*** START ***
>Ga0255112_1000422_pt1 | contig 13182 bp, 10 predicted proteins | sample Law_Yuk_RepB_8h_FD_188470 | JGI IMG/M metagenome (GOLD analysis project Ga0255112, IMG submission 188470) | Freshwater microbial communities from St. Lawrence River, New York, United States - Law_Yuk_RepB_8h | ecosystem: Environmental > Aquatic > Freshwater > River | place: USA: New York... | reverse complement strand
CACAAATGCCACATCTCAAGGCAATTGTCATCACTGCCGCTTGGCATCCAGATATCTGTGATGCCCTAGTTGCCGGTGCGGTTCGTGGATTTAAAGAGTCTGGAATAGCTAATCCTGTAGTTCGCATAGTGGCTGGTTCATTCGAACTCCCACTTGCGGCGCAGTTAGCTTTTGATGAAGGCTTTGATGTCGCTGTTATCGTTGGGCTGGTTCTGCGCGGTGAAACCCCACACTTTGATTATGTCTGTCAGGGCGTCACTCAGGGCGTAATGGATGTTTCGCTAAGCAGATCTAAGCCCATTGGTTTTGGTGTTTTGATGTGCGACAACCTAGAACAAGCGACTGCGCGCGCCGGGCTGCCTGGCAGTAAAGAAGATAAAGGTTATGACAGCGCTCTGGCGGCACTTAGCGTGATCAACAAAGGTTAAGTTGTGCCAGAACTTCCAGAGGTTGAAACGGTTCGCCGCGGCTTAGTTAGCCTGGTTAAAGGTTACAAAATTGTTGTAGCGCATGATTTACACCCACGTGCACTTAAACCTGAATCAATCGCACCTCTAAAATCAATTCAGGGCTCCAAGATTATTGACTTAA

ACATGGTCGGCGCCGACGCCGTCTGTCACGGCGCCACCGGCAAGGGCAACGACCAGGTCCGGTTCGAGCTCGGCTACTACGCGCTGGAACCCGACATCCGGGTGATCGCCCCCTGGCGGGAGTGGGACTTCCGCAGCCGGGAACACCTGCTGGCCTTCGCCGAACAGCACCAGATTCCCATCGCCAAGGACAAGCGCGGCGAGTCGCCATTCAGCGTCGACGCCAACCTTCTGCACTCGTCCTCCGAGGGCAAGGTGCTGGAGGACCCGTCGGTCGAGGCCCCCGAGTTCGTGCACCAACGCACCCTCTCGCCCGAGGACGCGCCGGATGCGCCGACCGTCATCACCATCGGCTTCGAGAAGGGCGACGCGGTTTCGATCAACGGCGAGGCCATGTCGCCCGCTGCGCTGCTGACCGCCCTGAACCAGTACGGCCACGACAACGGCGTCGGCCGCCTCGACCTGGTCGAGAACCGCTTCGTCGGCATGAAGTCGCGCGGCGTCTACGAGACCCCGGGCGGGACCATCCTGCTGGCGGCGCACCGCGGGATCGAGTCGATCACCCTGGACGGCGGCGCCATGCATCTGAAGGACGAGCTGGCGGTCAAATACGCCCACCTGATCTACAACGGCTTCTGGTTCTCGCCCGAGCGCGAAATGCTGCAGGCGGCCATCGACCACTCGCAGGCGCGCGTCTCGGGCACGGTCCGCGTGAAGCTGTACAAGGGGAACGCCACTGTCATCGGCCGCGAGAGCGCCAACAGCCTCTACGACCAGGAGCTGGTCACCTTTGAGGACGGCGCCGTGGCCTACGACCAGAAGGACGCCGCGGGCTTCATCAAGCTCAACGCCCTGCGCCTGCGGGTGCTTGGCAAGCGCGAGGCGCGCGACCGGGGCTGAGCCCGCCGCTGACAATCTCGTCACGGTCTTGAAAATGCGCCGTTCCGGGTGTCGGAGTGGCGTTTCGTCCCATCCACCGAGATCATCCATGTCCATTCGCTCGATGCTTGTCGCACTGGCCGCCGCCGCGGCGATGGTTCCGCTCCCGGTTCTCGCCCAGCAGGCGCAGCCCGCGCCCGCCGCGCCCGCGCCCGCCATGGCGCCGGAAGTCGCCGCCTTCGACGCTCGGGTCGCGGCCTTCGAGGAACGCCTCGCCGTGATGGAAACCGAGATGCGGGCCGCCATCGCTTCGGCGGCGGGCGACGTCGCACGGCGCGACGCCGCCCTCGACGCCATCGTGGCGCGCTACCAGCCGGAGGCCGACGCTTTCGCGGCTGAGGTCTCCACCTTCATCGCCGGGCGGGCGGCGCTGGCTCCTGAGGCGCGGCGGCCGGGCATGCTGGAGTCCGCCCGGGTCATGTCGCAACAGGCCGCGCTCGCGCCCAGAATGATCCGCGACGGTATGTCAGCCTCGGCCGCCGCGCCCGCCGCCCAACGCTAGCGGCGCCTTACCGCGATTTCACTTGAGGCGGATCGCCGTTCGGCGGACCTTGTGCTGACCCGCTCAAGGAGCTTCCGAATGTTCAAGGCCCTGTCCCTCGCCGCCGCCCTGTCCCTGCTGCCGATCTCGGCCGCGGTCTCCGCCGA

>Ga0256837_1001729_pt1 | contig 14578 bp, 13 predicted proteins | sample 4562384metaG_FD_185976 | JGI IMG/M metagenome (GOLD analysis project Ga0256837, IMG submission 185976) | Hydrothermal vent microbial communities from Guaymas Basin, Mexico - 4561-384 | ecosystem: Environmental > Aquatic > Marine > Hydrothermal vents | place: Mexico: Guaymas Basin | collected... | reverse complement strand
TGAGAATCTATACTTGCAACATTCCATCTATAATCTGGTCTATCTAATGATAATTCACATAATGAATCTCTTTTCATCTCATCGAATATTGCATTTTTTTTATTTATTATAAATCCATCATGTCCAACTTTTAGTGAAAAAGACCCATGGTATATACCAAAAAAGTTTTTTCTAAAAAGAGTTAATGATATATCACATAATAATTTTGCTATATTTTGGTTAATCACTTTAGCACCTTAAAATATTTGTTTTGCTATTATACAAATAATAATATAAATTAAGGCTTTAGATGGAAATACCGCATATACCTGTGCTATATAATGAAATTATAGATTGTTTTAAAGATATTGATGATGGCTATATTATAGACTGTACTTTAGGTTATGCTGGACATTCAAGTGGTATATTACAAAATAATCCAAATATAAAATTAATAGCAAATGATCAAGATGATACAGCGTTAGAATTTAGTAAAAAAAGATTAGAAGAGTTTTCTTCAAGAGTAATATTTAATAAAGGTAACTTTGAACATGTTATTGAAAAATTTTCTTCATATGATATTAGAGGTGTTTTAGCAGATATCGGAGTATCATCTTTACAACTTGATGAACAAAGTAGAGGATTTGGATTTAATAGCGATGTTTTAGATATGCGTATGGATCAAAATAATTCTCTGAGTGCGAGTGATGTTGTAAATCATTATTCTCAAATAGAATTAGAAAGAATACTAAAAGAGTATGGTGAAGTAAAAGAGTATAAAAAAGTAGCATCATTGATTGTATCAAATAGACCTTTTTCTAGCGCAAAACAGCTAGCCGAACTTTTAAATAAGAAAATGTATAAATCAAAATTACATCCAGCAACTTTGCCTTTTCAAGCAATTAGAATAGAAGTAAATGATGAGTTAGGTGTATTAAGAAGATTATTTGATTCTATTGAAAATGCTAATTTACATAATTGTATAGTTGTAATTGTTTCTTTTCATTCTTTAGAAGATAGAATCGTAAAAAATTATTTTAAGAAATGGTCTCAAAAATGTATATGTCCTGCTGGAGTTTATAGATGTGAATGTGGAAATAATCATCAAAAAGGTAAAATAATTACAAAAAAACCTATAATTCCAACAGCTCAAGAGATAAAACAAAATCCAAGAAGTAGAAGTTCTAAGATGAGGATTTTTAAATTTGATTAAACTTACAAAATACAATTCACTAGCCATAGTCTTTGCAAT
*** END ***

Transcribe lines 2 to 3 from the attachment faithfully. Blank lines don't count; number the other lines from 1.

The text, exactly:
CACAAATGCCACATCTCAAGGCAATTGTCATCACTGCCGCTTGGCATCCAGATATCTGTGATGCCCTAGTTGCCGGTGCGGTTCGTGGATTTAAAGAGTCTGGAATAGCTAATCCTGTAGTTCGCATAGTGGCTGGTTCATTCGAACTCCCACTTGCGGCGCAGTTAGCTTTTGATGAAGGCTTTGATGTCGCTGTTATCGTTGGGCTGGTTCTGCGCGGTGAAACCCCACACTTTGATTATGTCTGTCAGGGCGTCACTCAGGGCGTAATGGATGTTTCGCTAAGCAGATCTAAGCCCATTGGTTTTGGTGTTTTGATGTGCGACAACCTAGAACAAGCGACTGCGCGCGCCGGGCTGCCTGGCAGTAAAGAAGATAAAGGTTATGACAGCGCTCTGGCGGCACTTAGCGTGATCAACAAAGGTTAAGTTGTGCCAGAACTTCCAGAGGTTGAAACGGTTCGCCGCGGCTTAGTTAGCCTGGTTAAAGGTTACAAAATTGTTGTAGCGCATGATTTACACCCACGTGCACTTAAACCTGAATCAATCGCACCTCTAAAATCAATTCAGGGCTCCAAGATTATTGACTTAA

ACATGGTCGGCGCCGACGCCGTCTGTCACGGCGCCACCGGCAAGGGCAACGACCAGGTCCGGTTCGAGCTCGGCTACTACGCGCTGGAACCCGACATCCGGGTGATCGCCCCCTGGCGGGAGTGGGACTTCCGCAGCCGGGAACACCTGCTGGCCTTCGCCGAACAGCACCAGATTCCCATCGCCAAGGACAAGCGCGGCGAGTCGCCATTCAGCGTCGACGCCAACCTTCTGCACTCGTCCTCCGAGGGCAAGGTGCTGGAGGACCCGTCGGTCGAGGCCCCCGAGTTCGTGCACCAACGCACCCTCTCGCCCGAGGACGCGCCGGATGCGCCGACCGTCATCACCATCGGCTTCGAGAAGGGCGACGCGGTTTCGATCAACGGCGAGGCCATGTCGCCCGCTGCGCTGCTGACCGCCCTGAACCAGTACGGCCACGACAACGGCGTCGGCCGCCTCGACCTGGTCGAGAACCGCTTCGTCGGCATGAAGTCGCGCGGCGTCTACGAGACCCCGGGCGGGACCATCCTGCTGGCGGCGCACCGCGGGATCGAGTCGATCACCCTGGACGGCGGCGCCATGCATCTGAAGGACGAGCTGGCGGTCAAATACGCCCACCTGATCTACAACGGCTTCTGGTTCTCGCCCGAGCGCGAAATGCTGCAGGCGGCCATCGACCACTCGCAGGCGCGCGTCTCGGGCACGGTCCGCGTGAAGCTGTACAAGGGGAACGCCACTGTCATCGGCCGCGAGAGCGCCAACAGCCTCTACGACCAGGAGCTGGTCACCTTTGAGGACGGCGCCGTGGCCTACGACCAGAAGGACGCCGCGGGCTTCATCAAGCTCAACGCCCTGCGCCTGCGGGTGCTTGGCAAGCGCGAGGCGCGCGACCGGGGCTGAGCCCGCCGCTGACAATCTCGTCACGGTCTTGAAAATGCGCCGTTCCGGGTGTCGGAGTGGCGTTTCGTCCCATCCACCGAGATCATCCATGTCCATTCGCTCGATGCTTGTCGCACTGGCCGCCGCCGCGGCGATGGTTCCGCTCCCGGTTCTCGCCCAGCAGGCGCAGCCCGCGCCCGCCGCGCCCGCGCCCGCCATGGCGCCGGAAGTCGCCGCCTTCGACGCTCGGGTCGCGGCCTTCGAGGAACGCCTCGCCGTGATGGAAACCGAGATGCGGGCCGCCATCGCTTCGGCGGCGGGCGACGTCGCACGGCGCGACGCCGCCCTCGACGCCATCGTGGCGCGCTACCAGCCGGAGGCCGACGCTTTCGCGGCTGAGGTCTCCACCTTCATCGCCGGGCGGGCGGCGCTGGCTCCTGAGGCGCGGCGGCCGGGCATGCTGGAGTCCGCCCGGGTCATGTCGCAACAGGCCGCGCTCGCGCCCAGAATGATCCGCGACGGTATGTCAGCCTCGGCCGCCGCGCCCGCCGCCCAACGCTAGCGGCGCCTTACCGCGATTTCACTTGAGGCGGATCGCCGTTCGGCGGACCTTGTGCTGACCCGCTCAAGGAGCTTCCGAATGTTCAAGGCCCTGTCCCTCGCCGCCGCCCTGTCCCTGCTGCCGATCTCGGCCGCGGTCTCCGCCGA